When a person is arrested for DUI, his driver’s license is confiscated by the arresting officer and he is given a notice of “administrative suspension”. He is also given a citation to appear in court to face criminal drunk driving charges. These are usually two very different procedures: (1) the administrative suspension for driving with blood-alcohol of .08%, in most states administered by its department of motor vehicles, and (2) the criminal prosecution for the two separate offenses of driving under the influence of alcohol (DUI) and driving with .08%, which takes place in the courts.
In other words, even though he only drove once, the individual is being prosecuted in court for two different crimes: DUI and driving with a .08% BAC. He can even be convicted of both offenses (although he can only be punished for one). How is this possible?
It gets worse….The driver has already been punished by another state agency (the DMV)for driving over .08% by having his license suspended. If he is later convicted in the state’s criminal court of driving over .08% (and/or driving under the influence), he will be punished again. The sentence may involve jail, fines, DUI schools, community work, probation — and a restricted, suspended or revoked license. How many times can the state prosecute a person for a single crime?
Our Constitution says only once. The Fifth Amendment specifically provides that no person shall “be subject for the same offense to be twice put in jeopardy of life and limb”. So is this another example of “the DUI exception to the Constitution”?
Let’s first take the question of charging defendants with both DUI and .08%. The courts in the different states wrestled with this one for awhile, but eventually came to the conclusion that the driver actually commited two different crimes. As an Indiana court reasoned, “the test to be applied to determine whether there are two different offenses or only one, is whether each provision requires proof of a fact which the other does not.” Sering v. State, 488 N.E.2d 369 (1986). The .08 statute required proof of blood-alcohol concentration; although blood-alcohol evidence was used to prove the DUI crime as well (a person is usually presumed to be under the influence if his BAC is .08% or higher), the offense could be proved without it. So it’s ok to prosecute and convict him for both crimes – so long as you don’t punish him for both.
Well, what about punishing the driver by suspending his license when he’s arrested — and then punishing him again in court? In fact, punishing him in court with a sentence that may include another license suspension?
This one caused the judges a bit more trouble. This wasn’t a case where the person was committing two different crimes: he was being punished by two different state agencies for the same crime: driving with .08% BAC. But there had to be some way to get around the Constitution….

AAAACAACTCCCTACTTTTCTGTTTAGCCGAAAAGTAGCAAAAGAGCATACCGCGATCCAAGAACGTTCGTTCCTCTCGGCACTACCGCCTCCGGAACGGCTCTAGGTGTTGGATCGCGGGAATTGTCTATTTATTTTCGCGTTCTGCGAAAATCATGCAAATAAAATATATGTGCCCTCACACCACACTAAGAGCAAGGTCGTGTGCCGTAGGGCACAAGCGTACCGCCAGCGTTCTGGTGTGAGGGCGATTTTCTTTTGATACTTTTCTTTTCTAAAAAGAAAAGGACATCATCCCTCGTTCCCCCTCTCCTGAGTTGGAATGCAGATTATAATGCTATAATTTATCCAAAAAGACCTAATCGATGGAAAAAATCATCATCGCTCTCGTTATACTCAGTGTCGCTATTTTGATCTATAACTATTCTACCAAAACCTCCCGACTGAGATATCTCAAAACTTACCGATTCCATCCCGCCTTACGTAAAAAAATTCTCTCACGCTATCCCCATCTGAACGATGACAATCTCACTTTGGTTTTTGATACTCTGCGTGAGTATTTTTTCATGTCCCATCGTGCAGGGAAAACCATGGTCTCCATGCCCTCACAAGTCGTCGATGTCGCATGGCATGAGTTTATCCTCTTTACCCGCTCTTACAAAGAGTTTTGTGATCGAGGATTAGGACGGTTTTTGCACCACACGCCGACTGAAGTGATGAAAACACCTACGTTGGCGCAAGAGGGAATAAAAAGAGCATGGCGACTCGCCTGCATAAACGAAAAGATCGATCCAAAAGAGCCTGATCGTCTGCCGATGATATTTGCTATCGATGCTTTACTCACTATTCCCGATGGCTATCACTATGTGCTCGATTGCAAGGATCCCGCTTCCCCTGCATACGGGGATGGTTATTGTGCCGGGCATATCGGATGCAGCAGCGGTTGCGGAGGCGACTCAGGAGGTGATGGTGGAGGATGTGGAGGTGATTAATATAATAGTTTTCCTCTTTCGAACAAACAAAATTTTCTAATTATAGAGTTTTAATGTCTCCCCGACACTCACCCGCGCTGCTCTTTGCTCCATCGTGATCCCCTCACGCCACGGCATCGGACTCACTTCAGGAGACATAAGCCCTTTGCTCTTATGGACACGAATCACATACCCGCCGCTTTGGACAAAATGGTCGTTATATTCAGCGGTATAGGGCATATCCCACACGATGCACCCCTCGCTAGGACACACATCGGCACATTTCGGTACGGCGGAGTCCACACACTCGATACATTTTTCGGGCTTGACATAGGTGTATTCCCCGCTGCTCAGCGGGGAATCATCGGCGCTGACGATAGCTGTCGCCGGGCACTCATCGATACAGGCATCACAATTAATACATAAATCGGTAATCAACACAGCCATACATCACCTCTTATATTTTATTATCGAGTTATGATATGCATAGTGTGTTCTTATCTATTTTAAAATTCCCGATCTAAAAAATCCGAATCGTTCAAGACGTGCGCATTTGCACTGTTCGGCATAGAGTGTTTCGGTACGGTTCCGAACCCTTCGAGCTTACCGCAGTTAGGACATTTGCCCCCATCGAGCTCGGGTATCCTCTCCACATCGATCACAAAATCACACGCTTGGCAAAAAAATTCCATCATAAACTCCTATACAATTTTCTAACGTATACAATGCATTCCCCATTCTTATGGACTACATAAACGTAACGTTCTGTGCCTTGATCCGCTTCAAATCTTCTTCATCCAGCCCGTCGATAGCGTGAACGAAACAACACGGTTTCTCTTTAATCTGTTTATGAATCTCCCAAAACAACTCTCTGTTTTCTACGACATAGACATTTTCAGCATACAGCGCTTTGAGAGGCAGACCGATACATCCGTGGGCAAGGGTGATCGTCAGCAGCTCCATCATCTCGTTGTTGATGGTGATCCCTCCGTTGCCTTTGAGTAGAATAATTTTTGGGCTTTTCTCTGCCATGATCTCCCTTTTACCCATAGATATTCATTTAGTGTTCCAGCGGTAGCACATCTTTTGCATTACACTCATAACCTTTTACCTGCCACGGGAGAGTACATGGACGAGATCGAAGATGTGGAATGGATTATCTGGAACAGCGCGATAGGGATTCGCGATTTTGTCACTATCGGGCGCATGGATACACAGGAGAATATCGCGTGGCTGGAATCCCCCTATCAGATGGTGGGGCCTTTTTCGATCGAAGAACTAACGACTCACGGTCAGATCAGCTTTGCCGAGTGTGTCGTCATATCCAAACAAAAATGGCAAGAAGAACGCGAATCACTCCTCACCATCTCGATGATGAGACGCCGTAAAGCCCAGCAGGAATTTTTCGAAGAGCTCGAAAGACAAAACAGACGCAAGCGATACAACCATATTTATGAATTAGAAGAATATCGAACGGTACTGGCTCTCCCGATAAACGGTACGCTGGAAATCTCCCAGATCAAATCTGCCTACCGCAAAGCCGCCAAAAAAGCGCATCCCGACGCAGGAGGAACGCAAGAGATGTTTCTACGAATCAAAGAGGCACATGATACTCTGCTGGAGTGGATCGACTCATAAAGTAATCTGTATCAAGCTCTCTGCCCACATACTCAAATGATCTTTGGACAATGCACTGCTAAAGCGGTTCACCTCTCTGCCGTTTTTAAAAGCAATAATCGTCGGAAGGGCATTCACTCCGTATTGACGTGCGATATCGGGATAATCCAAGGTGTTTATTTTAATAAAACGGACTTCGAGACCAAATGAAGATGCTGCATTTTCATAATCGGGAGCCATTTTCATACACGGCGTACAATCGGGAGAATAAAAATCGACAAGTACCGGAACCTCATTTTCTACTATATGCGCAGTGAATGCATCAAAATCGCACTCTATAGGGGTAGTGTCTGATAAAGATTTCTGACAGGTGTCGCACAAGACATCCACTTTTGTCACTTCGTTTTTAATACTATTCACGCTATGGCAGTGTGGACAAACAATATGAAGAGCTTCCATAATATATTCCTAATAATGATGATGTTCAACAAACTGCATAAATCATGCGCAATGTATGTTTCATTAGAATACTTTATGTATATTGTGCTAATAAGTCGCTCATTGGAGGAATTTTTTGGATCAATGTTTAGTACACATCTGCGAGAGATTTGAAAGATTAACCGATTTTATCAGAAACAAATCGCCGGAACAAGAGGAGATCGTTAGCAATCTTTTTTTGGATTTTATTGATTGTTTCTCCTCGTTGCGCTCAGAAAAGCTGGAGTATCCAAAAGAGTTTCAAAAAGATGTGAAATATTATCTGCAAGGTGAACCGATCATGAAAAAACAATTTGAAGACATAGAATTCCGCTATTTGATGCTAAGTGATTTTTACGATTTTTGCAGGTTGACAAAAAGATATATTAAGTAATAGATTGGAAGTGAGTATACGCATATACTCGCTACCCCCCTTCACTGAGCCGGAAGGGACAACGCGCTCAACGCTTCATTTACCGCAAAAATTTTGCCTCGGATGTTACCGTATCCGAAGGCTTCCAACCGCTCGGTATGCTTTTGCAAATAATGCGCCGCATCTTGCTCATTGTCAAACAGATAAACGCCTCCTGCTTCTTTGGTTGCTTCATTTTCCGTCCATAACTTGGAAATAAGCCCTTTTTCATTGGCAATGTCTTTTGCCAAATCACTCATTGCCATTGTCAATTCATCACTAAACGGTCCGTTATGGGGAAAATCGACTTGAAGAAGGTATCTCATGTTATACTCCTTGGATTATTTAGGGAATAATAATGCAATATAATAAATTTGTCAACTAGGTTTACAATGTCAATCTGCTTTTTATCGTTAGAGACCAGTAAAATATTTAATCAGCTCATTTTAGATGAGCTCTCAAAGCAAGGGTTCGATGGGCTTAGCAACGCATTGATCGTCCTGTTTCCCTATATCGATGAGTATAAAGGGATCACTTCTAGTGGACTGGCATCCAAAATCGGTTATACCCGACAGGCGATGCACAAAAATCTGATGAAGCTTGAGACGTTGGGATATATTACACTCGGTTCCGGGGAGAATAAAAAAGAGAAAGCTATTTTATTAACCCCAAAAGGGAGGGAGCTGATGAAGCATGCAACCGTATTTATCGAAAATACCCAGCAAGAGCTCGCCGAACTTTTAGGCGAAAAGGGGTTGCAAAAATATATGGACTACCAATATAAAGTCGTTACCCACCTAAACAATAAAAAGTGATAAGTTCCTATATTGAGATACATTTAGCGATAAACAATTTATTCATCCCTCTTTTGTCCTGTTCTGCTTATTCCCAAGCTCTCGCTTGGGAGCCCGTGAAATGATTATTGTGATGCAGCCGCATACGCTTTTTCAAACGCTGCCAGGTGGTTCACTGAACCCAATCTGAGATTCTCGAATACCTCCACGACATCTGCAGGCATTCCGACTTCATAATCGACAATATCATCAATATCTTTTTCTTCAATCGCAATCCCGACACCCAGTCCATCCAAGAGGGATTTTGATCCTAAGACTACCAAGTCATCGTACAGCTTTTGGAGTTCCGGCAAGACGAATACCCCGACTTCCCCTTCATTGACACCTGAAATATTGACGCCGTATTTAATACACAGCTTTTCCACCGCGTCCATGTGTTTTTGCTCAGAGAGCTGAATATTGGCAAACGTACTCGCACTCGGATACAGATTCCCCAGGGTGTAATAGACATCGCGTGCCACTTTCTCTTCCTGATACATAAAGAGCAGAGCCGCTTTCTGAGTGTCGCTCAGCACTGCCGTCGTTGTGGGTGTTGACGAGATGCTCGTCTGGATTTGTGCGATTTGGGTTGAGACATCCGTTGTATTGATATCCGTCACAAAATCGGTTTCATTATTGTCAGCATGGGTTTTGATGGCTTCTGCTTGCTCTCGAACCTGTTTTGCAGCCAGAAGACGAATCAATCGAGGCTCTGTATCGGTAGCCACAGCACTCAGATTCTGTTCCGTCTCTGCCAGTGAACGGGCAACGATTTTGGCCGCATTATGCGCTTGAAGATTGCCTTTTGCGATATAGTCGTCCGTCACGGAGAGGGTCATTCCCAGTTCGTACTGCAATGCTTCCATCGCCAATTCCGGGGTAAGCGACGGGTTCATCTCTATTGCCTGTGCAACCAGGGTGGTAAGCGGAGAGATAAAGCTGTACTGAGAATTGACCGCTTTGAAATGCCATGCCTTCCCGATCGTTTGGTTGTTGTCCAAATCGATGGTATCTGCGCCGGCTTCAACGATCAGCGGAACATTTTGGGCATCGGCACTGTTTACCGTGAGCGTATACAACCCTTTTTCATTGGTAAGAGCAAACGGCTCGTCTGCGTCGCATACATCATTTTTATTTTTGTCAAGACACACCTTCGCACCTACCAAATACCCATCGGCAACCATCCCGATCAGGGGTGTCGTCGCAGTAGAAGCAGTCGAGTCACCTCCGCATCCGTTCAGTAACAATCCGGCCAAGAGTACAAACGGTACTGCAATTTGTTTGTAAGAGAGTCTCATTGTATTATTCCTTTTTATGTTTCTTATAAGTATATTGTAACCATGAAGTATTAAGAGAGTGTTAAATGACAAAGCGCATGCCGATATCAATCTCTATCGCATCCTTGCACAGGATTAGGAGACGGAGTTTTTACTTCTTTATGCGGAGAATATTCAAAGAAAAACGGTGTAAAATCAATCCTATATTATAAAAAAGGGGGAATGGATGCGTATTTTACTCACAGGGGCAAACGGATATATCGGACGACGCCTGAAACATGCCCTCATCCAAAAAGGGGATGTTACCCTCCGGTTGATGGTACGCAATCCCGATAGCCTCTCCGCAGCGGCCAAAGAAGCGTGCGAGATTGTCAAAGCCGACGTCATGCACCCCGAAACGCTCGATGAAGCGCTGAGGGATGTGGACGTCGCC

The courts could not agree. Some said that there was no double jeopardy or double punishment since the DMV license foreiture was not really a “punishment” but only a “civil sanction”. Others took the position that this was, in fact, a violation of the Fifth Amendment, and they relied upon a 1989 U.S. Supreme Court decision (U.S. v. Halper, 490 U.S. 435) which involved civil forfeitures and criminal punishments for selling marijuana. In that case the Court held that a “civil sanction” was actually a punishment — and thus double jeopardy — if (1) the “clear focus of (the statute) is on the culpability of the individual”, and (2) the legislature “understood these provisions as serving to deter and punish”. The Court added that “the historical understanding of forfeiture as punishment” weighs heavily in favor of the conclusion that forfeiture continues to serve punitive purposes.
Well, relying upon the Supreme Court’s ruling, an alarming number of courts around the country were throwing out criminal DUI charges on double jeopardy grounds. This, of course, infuriated MADD, legislators, prosecutors, law enforcement and pretty much everyone else who did not take the Constitution too seriously. But rescue arrived from a more conservative U.S. Supreme Court. In 1997, Chief Justice Rehnquist revisited the forfeiture-punishment problem and did something that is rarely ever done: he criticized and flatly rejected the earlier Supreme Court’s ruling: “We believe that Halper’s deviation from long-standing double jeopardy principles was ill-considered….Halper’s test for determining whether a particular sanction is “punitive”, and thus subject to the strictures of the Double Jeopardy Clause, has proved unworkable”. Hudson v. U.S., 592 U.S. 93 (1997).
Since then, the courts have had little trouble finding that a police officer who confiscates and suspends the driver’s license of a drunk driving suspect is merely administering a “civil sanction”, not punishment….and that when he is later convicted in court and is fined, jailed and has his license suspended again, well that’s not really double jeopardy or multiple punishment. It just looks an awful lot like it.
As Humpty Dumpty said, “When I use a word, it means just what I choose it to mean — neither more nor less.”